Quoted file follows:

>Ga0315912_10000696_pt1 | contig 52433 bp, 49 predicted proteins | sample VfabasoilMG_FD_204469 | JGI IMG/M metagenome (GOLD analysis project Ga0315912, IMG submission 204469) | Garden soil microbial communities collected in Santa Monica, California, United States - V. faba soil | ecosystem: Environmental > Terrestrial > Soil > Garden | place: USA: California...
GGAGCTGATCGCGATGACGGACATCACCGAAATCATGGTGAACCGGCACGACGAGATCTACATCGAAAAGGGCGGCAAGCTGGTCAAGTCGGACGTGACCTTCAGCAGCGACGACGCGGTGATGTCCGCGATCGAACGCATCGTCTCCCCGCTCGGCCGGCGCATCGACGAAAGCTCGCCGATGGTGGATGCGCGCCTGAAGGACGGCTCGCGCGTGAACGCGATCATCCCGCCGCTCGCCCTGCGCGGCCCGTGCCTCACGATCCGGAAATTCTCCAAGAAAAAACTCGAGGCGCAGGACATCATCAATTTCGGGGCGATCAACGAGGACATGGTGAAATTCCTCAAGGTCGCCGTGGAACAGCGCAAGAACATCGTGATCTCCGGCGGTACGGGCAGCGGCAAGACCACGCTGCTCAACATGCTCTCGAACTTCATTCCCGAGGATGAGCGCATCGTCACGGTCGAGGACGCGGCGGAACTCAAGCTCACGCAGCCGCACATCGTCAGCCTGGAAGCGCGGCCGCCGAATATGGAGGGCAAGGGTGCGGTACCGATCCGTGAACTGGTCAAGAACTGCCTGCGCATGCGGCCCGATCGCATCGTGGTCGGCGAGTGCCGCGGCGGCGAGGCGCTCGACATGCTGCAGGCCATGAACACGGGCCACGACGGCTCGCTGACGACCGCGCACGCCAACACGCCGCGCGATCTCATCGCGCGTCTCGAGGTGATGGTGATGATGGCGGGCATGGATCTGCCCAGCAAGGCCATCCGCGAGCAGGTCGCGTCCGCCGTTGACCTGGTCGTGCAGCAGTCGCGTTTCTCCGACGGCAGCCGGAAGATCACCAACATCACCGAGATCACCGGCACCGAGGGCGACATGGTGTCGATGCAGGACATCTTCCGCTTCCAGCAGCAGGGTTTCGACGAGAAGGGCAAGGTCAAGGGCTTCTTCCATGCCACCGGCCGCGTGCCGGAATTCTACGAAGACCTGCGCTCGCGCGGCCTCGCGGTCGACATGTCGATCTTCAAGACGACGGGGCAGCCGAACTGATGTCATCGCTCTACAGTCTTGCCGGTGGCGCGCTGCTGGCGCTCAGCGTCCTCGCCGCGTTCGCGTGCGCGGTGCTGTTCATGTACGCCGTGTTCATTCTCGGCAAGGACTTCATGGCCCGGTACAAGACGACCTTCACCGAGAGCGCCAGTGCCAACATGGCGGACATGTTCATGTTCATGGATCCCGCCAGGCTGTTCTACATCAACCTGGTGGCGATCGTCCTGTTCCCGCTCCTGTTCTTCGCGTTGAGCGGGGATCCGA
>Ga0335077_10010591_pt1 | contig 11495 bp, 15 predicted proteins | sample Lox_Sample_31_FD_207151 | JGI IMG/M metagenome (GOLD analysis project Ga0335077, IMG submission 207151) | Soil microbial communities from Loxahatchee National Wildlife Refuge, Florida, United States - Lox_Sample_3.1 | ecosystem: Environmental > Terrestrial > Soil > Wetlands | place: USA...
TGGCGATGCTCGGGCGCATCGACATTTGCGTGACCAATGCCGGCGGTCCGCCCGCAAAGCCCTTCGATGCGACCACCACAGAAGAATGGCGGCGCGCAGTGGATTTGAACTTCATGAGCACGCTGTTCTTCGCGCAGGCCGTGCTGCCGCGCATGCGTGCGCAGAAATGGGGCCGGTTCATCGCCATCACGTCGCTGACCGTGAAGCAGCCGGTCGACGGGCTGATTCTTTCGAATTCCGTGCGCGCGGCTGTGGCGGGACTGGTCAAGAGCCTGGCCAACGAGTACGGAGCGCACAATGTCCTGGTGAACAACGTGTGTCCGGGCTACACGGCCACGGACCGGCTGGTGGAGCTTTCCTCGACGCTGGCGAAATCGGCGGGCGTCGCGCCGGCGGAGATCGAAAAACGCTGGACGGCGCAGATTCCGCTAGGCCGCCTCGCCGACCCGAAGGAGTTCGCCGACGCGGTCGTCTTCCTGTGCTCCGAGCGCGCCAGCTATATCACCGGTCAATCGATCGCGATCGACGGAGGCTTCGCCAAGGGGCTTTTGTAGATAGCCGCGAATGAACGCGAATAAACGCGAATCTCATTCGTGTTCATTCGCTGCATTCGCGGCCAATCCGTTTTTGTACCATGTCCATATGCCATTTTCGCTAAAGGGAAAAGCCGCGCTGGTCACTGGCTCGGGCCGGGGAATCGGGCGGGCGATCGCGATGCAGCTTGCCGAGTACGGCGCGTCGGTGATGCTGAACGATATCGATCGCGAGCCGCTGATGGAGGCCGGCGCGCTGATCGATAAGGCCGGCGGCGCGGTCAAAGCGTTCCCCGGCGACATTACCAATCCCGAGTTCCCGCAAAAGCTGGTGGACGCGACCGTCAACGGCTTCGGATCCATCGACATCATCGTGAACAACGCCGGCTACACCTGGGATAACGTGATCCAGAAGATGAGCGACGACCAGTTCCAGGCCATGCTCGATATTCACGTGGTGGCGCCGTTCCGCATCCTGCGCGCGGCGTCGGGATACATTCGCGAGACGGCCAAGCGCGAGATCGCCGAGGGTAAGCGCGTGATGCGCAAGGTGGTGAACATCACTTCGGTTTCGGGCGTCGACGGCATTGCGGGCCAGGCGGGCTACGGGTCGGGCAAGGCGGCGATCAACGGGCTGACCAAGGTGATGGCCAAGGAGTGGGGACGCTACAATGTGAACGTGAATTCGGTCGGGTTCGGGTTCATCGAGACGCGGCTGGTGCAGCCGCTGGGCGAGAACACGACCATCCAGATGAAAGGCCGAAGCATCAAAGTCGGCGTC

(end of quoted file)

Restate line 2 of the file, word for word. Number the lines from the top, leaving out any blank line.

GGAGCTGATCGCGATGACGGACATCACCGAAATCATGGTGAACCGGCACGACGAGATCTACATCGAAAAGGGCGGCAAGCTGGTCAAGTCGGACGTGACCTTCAGCAGCGACGACGCGGTGATGTCCGCGATCGAACGCATCGTCTCCCCGCTCGGCCGGCGCATCGACGAAAGCTCGCCGATGGTGGATGCGCGCCTGAAGGACGGCTCGCGCGTGAACGCGATCATCCCGCCGCTCGCCCTGCGCGGCCCGTGCCTCACGATCCGGAAATTCTCCAAGAAAAAACTCGAGGCGCAGGACATCATCAATTTCGGGGCGATCAACGAGGACATGGTGAAATTCCTCAAGGTCGCCGTGGAACAGCGCAAGAACATCGTGATCTCCGGCGGTACGGGCAGCGGCAAGACCACGCTGCTCAACATGCTCTCGAACTTCATTCCCGAGGATGAGCGCATCGTCACGGTCGAGGACGCGGCGGAACTCAAGCTCACGCAGCCGCACATCGTCAGCCTGGAAGCGCGGCCGCCGAATATGGAGGGCAAGGGTGCGGTACCGATCCGTGAACTGGTCAAGAACTGCCTGCGCATGCGGCCCGATCGCATCGTGGTCGGCGAGTGCCGCGGCGGCGAGGCGCTCGACATGCTGCAGGCCATGAACACGGGCCACGACGGCTCGCTGACGACCGCGCACGCCAACACGCCGCGCGATCTCATCGCGCGTCTCGAGGTGATGGTGATGATGGCGGGCATGGATCTGCCCAGCAAGGCCATCCGCGAGCAGGTCGCGTCCGCCGTTGACCTGGTCGTGCAGCAGTCGCGTTTCTCCGACGGCAGCCGGAAGATCACCAACATCACCGAGATCACCGGCACCGAGGGCGACATGGTGTCGATGCAGGACATCTTCCGCTTCCAGCAGCAGGGTTTCGACGAGAAGGGCAAGGTCAAGGGCTTCTTCCATGCCACCGGCCGCGTGCCGGAATTCTACGAAGACCTGCGCTCGCGCGGCCTCGCGGTCGACATGTCGATCTTCAAGACGACGGGGCAGCCGAACTGATGTCATCGCTCTACAGTCTTGCCGGTGGCGCGCTGCTGGCGCTCAGCGTCCTCGCCGCGTTCGCGTGCGCGGTGCTGTTCATGTACGCCGTGTTCATTCTCGGCAAGGACTTCATGGCCCGGTACAAGACGACCTTCACCGAGAGCGCCAGTGCCAACATGGCGGACATGTTCATGTTCATGGATCCCGCCAGGCTGTTCTACATCAACCTGGTGGCGATCGTCCTGTTCCCGCTCCTGTTCTTCGCGTTGAGCGGGGATCCGA